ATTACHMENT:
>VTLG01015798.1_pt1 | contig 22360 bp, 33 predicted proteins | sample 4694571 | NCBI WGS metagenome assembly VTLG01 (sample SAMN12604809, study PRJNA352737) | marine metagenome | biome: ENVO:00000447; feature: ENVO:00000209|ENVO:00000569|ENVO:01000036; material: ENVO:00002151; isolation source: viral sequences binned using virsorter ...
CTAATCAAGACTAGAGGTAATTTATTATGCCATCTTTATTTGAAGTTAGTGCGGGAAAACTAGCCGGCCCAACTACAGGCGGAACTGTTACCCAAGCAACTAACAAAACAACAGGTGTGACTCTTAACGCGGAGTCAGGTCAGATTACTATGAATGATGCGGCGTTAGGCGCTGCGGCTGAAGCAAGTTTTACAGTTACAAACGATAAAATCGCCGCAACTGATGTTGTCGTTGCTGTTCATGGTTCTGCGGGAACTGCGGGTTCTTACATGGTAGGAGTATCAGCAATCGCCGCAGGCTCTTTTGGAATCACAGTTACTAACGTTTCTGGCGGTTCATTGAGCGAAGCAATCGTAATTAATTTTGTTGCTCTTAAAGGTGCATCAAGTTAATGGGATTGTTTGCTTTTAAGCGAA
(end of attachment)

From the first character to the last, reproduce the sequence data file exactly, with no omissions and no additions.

>VTLG01015798.1_pt1 | contig 22360 bp, 33 predicted proteins | sample 4694571 | NCBI WGS metagenome assembly VTLG01 (sample SAMN12604809, study PRJNA352737) | marine metagenome | biome: ENVO:00000447; feature: ENVO:00000209|ENVO:00000569|ENVO:01000036; material: ENVO:00002151; isolation source: viral sequences binned using virsorter ...
CTAATCAAGACTAGAGGTAATTTATTATGCCATCTTTATTTGAAGTTAGTGCGGGAAAACTAGCCGGCCCAACTACAGGCGGAACTGTTACCCAAGCAACTAACAAAACAACAGGTGTGACTCTTAACGCGGAGTCAGGTCAGATTACTATGAATGATGCGGCGTTAGGCGCTGCGGCTGAAGCAAGTTTTACAGTTACAAACGATAAAATCGCCGCAACTGATGTTGTCGTTGCTGTTCATGGTTCTGCGGGAACTGCGGGTTCTTACATGGTAGGAGTATCAGCAATCGCCGCAGGCTCTTTTGGAATCACAGTTACTAACGTTTCTGGCGGTTCATTGAGCGAAGCAATCGTAATTAATTTTGTTGCTCTTAAAGGTGCATCAAGTTAATGGGATTGTTTGCTTTTAAGCGAA